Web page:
City Council unexpectedly punted on legislation aimed at regulating how pharmaceutical agents peddle their products as well as curbing all gift giving to healthcare providers.

Councilman William Greenlee pulled the bill, No. 180888, from the floor moments before City Council was to vote during the body’s final session of the year. Greenlee said the pharmaceutical industry waged a misinformation campaign against the bill to obfuscate its intent and create confusion.

“We made a horrible mistake: We believed this issue would be discussed with facts and truths,” Greenlee said, who introduced the legislation along with Councilwoman Cindy Bass at the request of the Kenney Administration.

“Unfortunately, the discussion has been fraught with misinformation, a.k.a. lies, bullying and semi-hysteria — sometimes without the semi-,” he added.

The proposed legislation would require pharmaceutical manufacturer agents to register with the city and provide copies of the materials they are distributing to healthcare providers and practitioners, and prohibit them from offering gifts to healthcare practitioners — including pens, meals at restaurants and free pharmaceutical samples.

The legislation carved out exclusions for pharmaceutical manufacturer agents who participate in conventions in the city.

The proposal also set fines of $500 a day for violations.

The pharmaceutical industry called for gutting the main protections or scrapping the bill altogether. The hospitality industry also weighed in, raising fears of lost business as a result of the ban on gifts.

“At a professional level, the ordinance distrusts physicians,” said Mark Austerberry, executive director of Philadelphia County Medical Society. “It presumes physicians lack the judgement, moral, value and ethic code to make decisions based on medical science and on the best interest of their patients.”

He said there were “unknown, long-term consequences that may hinder patient access to vital medications and innovative treatments.”

Julie Coker Graham, president and CEO of the Philadelphia Convention & Visitors Bureau said the proposed legislation would compromise the pharmaceutical industry’s interest in conventions, meetings and more in the city, and could hamper future investments in life science related business.

“I understand we’re all looking for a solution, but I urge you not to pass this bill as-is,” she said. “There is still work to be done.”

Bass said the campaign against the proposed bill exposed an industry that needs to be scrutinized.

“To my dismay, the conversation about this legislation has become about profits over people, plain and simple,” she said.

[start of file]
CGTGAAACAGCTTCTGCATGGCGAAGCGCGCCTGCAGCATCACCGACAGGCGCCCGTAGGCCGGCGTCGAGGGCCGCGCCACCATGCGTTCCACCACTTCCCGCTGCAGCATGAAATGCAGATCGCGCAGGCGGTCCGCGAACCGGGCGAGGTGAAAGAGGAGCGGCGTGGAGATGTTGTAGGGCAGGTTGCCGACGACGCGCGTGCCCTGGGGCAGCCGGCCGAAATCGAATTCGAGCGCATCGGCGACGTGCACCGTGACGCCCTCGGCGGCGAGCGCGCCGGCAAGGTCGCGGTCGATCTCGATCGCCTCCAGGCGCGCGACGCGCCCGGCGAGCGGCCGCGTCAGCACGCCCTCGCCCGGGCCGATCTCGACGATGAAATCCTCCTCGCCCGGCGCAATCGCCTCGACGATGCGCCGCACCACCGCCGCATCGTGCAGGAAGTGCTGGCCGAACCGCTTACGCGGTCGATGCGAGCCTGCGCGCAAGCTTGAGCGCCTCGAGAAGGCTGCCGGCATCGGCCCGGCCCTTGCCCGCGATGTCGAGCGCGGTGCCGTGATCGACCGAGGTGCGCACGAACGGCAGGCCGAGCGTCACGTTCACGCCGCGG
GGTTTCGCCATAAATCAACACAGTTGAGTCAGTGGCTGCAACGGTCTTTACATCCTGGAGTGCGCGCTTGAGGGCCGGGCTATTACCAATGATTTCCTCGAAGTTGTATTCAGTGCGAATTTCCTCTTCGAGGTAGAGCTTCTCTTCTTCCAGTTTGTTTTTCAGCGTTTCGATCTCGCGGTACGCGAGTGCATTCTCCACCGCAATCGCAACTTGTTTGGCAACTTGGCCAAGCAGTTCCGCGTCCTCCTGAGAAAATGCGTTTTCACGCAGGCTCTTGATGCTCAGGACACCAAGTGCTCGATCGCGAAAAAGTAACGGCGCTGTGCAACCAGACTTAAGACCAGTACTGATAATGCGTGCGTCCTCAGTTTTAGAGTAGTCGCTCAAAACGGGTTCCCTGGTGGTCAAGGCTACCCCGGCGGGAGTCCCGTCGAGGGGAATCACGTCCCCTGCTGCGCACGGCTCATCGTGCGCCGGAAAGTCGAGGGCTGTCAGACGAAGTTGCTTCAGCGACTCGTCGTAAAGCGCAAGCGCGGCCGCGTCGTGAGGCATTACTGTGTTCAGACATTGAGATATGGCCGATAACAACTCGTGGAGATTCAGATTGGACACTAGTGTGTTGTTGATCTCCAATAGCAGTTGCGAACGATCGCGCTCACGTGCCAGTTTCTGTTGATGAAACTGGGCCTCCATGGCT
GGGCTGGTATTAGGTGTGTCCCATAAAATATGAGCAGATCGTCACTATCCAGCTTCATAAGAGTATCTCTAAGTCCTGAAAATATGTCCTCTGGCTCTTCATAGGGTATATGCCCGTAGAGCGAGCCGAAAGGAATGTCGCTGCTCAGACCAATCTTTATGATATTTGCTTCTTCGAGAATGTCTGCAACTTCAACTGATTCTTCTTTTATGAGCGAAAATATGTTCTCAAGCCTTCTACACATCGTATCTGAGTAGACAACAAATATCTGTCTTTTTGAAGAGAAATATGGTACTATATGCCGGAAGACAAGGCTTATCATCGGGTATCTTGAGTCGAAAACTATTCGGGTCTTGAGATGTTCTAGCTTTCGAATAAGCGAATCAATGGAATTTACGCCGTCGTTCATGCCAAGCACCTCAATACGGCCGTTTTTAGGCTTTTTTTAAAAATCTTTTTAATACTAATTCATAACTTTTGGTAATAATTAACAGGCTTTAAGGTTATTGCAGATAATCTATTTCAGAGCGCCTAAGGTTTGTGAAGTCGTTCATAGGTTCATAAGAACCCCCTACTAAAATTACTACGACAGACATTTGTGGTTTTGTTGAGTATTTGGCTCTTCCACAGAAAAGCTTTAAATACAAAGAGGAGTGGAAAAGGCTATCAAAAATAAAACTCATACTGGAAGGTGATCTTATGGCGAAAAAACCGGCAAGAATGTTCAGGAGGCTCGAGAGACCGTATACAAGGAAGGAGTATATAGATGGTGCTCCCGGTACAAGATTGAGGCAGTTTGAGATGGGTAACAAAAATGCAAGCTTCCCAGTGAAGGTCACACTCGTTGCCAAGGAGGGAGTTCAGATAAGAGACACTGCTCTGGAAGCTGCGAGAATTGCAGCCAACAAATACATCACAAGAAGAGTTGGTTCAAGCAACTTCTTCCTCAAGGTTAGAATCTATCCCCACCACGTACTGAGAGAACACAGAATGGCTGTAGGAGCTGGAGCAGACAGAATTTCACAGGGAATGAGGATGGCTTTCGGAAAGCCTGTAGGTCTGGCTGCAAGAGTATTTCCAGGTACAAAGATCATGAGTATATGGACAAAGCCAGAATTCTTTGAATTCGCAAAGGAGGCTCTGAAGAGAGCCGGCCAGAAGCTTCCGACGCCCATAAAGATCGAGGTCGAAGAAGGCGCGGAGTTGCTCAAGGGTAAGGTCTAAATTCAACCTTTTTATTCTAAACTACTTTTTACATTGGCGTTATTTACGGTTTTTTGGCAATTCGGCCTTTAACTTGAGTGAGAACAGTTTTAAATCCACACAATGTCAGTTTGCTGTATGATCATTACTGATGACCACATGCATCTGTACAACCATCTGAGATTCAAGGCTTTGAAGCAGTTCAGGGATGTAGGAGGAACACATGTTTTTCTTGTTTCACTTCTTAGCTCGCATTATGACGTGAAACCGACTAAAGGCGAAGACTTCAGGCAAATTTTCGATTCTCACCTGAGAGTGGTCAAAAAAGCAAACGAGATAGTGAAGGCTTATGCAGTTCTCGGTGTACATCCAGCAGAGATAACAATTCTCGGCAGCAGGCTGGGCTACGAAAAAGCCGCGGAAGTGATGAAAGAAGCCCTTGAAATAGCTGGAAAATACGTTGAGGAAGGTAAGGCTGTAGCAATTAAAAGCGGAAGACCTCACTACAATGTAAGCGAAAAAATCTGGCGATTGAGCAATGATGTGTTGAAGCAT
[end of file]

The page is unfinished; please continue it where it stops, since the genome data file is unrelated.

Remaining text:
A major impetus of the bill was to chip away at the overprescription of opioids, which is a major contributor to the heroin and opioid epidemic gripping Philadelphia, Greenlee said.

Last year, 1,217 people in Philadelphia died of drug overdoses, 88 percent of which involved opioids. And the epidemic is killing more Blacks than guns: Blacks accounted for 253 homicide victims in 2017 while 321 Blacks died opioid overdoses.

But the opioid issue was not the sole reason for the proposal.

“What we are trying to do is get ahead of the addiction problem,” Greenlee said. “We are trying to get to the point where we know what’s going on before the addictions are out there.”

Dr. Susan Wiegers said there was no doubt that gifts from the pharmaceutical industry affect provider-prescribing behavior, even items as innocuous as pizza and pens.

Wiegers, a professor of medicine and senior associate dean of faculty affairs at Lewis Katz School of Medicine at Temple University, said that those concerns led the school to ban its physician faculty from accepting gifts from pharmaceutical companies.

“By creating a citywide gift ban, you create uniform protection that lessens the impact pharmaceutical manufacturers marketing has on these company physicians’ prescribing behavior [outside of Temple’s system], which can reduce the over-prescription of drugs across Philadelphia,” Wieger said at the meeting.

Mayor Jim Kenney did not endorse the proposed legislation in a released statement.

“We look forward to working with the health care and hospitality industries to make sure that they can continue their critical work, while allowing the city to fight back against this crisis,” Kenney said. “I’m confident that we’ll find a right-size legislative solution in the coming months.”

(1) comment


There are a few things going on here. Are pharmaceutical companies the real bad guys when it comes to drug addiction? What I see is a shift in the media narrative away from "heroin" addiction to the "opioid crisis." Opium is the source of legitimate, heavily regulated and prescribed pain medications. It is also the source of heroin; the illegal and heavily addictive narcotic. When elected officials and so-called activists talk about opioid overdoses, let's be clear; they're talking about addicts who shot fentanyl and died. But they want to shift the blame to so-called "Big Pharma" as the root of the problem. The root of the problem is in Afghanistan and Mexico and the Golden Triangle where heroin is produced. I would like to see statistics and research for the heroin addicts who went to the streets to get their fix after their doctors stopped prescribing legal pain medication. Or druggies who simply abused those medications and went over to cheaper and more addictive heroin. I think it's probably the latter. Either way, this bill is not going to help fix the problem. It's superfluous b*** s***.

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